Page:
Throughout most of human history, people did not relate exercise with health to the same degree that we see today. This was probably because people were already getting ample amounts of physical activity without the need for additional prompts. It was not more exercise that people needed; it was less of it.
Fast forward to today, we now live in an extraordinary time in which a large proportion of tasks can be carried out from a sedentary position (ie, working on a laptop). We also live in a time in which unhealthy foods are generally cheaper than healthier options—the opposite of what has historically been the case.
The draw of a sedentary lifestyle, the abundance of unhealthy foods, and a blasé attitude toward optimal health: these ingredients form the perfect storm for many of the diseases we see today. It is indeed unfortunate that in a time in which we have more healthcare facilities than ever before and hunger is barely an issue in the developed world, more and more people are falling ill due to lifestyle choices.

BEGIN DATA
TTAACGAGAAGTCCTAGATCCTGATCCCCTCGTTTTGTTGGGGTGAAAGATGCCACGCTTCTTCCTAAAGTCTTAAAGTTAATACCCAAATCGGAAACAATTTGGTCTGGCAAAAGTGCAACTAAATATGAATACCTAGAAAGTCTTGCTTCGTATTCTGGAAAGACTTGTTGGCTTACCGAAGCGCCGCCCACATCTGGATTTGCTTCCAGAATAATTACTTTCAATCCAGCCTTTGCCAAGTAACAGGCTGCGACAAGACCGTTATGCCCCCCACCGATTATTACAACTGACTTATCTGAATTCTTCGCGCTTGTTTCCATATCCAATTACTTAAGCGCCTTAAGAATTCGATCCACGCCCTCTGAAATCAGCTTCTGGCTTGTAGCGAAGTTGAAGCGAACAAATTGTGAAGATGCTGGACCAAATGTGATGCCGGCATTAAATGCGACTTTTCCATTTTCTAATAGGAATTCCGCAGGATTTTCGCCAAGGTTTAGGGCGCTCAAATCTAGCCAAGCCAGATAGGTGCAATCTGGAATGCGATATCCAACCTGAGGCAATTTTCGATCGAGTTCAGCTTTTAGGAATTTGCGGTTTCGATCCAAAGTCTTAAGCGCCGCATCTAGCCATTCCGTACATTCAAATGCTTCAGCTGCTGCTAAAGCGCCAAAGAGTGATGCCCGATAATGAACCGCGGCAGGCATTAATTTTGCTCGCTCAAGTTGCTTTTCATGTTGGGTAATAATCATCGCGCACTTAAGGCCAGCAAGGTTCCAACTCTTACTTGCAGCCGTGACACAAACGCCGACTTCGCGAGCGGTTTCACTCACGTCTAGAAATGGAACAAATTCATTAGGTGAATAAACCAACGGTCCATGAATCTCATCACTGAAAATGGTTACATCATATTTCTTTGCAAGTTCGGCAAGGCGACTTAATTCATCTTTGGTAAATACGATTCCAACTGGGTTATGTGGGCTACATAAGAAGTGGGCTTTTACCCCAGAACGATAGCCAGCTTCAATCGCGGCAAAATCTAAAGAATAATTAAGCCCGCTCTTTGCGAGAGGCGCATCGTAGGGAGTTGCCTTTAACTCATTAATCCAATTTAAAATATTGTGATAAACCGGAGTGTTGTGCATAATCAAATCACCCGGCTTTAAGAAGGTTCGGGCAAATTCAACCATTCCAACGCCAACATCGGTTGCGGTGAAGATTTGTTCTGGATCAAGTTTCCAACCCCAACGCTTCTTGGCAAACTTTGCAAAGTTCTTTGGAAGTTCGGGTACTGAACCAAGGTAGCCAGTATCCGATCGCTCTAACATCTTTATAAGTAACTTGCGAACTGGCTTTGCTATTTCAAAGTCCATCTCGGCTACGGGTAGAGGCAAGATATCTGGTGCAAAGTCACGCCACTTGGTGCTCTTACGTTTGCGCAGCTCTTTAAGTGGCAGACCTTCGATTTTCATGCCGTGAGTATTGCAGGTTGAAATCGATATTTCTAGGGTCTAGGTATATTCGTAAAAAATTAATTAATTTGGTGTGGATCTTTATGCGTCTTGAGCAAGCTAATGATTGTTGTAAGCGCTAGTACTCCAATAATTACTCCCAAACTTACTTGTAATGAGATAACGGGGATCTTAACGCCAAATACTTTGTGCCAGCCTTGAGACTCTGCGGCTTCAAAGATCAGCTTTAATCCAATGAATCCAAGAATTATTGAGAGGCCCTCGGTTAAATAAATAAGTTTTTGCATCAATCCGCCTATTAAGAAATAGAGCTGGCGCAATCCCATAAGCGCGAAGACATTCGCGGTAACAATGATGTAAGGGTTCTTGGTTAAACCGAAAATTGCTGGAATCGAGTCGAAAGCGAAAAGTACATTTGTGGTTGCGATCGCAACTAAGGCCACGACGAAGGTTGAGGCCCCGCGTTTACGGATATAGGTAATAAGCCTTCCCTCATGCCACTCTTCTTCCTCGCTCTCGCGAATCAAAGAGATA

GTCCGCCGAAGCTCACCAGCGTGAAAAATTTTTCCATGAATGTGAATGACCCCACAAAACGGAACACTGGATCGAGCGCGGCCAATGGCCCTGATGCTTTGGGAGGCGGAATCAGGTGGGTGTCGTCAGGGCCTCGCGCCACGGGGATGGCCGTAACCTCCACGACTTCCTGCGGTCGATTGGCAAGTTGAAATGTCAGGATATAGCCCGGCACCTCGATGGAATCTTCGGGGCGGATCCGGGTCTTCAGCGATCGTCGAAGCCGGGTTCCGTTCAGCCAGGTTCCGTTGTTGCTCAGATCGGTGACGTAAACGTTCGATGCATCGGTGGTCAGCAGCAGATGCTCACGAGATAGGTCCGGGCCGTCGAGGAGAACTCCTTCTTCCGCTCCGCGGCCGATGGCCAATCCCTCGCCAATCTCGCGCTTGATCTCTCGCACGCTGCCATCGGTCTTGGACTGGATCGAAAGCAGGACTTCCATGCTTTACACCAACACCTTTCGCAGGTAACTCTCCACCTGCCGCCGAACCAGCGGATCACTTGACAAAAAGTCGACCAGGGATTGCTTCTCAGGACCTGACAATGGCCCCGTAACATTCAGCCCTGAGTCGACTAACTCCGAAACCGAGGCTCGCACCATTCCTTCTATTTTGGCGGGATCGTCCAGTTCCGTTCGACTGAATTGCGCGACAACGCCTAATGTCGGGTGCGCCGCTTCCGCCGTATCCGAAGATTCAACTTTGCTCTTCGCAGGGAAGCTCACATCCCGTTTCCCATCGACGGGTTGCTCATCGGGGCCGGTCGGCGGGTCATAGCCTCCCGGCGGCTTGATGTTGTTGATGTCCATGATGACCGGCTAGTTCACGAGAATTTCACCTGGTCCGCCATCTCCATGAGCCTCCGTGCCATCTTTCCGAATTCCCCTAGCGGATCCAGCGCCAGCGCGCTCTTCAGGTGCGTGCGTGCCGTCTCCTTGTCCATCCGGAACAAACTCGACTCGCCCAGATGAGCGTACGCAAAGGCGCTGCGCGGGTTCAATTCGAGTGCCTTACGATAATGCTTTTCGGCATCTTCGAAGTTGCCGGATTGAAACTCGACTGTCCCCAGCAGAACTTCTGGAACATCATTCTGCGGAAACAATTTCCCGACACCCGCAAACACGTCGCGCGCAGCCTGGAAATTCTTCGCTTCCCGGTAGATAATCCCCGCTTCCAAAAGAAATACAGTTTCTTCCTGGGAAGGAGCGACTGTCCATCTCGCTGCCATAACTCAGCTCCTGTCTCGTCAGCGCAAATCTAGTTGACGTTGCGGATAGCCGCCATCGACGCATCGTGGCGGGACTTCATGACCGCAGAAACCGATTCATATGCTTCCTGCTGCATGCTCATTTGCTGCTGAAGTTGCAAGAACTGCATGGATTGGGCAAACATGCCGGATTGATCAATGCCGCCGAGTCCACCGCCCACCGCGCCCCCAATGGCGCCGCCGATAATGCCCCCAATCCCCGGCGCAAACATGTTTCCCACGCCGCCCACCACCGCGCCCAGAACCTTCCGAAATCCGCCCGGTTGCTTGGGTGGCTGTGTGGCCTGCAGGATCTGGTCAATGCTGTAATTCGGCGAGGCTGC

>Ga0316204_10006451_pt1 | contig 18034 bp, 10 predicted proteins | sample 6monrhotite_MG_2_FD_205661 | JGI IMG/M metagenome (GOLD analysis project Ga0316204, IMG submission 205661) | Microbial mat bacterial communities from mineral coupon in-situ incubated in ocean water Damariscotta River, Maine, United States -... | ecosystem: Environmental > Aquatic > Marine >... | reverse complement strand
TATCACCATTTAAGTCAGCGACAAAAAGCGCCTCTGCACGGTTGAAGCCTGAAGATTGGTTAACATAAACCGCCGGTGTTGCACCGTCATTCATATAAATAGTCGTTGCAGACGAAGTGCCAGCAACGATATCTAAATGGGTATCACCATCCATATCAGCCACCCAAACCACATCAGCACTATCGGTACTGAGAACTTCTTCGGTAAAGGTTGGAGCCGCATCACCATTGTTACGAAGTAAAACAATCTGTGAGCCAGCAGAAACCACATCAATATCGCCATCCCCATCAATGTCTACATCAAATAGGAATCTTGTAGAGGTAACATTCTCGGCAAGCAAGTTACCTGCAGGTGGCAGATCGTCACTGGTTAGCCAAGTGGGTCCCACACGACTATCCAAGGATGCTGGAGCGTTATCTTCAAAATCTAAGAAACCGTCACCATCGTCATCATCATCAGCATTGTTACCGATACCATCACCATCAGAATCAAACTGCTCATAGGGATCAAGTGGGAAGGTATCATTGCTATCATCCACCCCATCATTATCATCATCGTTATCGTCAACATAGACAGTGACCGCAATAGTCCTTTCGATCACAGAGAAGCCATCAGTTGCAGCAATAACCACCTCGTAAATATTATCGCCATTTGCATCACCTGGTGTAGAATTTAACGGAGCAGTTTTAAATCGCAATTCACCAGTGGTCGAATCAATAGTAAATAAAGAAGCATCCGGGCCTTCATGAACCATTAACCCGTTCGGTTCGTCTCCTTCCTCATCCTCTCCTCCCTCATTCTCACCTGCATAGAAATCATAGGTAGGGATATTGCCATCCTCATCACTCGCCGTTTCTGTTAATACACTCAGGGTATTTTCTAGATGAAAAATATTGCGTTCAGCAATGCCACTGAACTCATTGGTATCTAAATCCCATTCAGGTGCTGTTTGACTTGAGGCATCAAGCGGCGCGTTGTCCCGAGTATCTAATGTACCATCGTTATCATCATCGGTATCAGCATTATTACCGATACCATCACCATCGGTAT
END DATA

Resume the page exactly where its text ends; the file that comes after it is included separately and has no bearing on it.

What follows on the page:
On the bright side, there is a growing awareness of the indispensable value of physical exercise. In some countries, physicians are able to “prescribe” physical exercise to patients, just like they would prescribe a drug. Healthcare authorities around the world are coming up with initiatives to get people moving, literally. Just a little bit more of physical activity every day can make all the difference.
Proven Clinical Benefits in PAH
Aside from general fitness, clinical researchers are also emphasizing the value of exercise in alleviating the symptoms of some diseases. This includes pulmonary arterial hypertension (PAH), a condition in which the resting mean pulmonary arterial pressure is pathologically elevated.
Because patients with PAH often suffer from right heart insufficiency, physical activity can take a greater toll on them than the general population. Exercise insufficiency may also be indicative of the severity of the disease. In Clinics in Chest Medicine, Vallerand and colleagues wrote, “Exercise magnifies numerous cardiopulmonary decompensations, which can help inform diagnoses, assess degrees of physical impairment, evaluate exertional dyspnea, and estimate prognoses for PH patients.”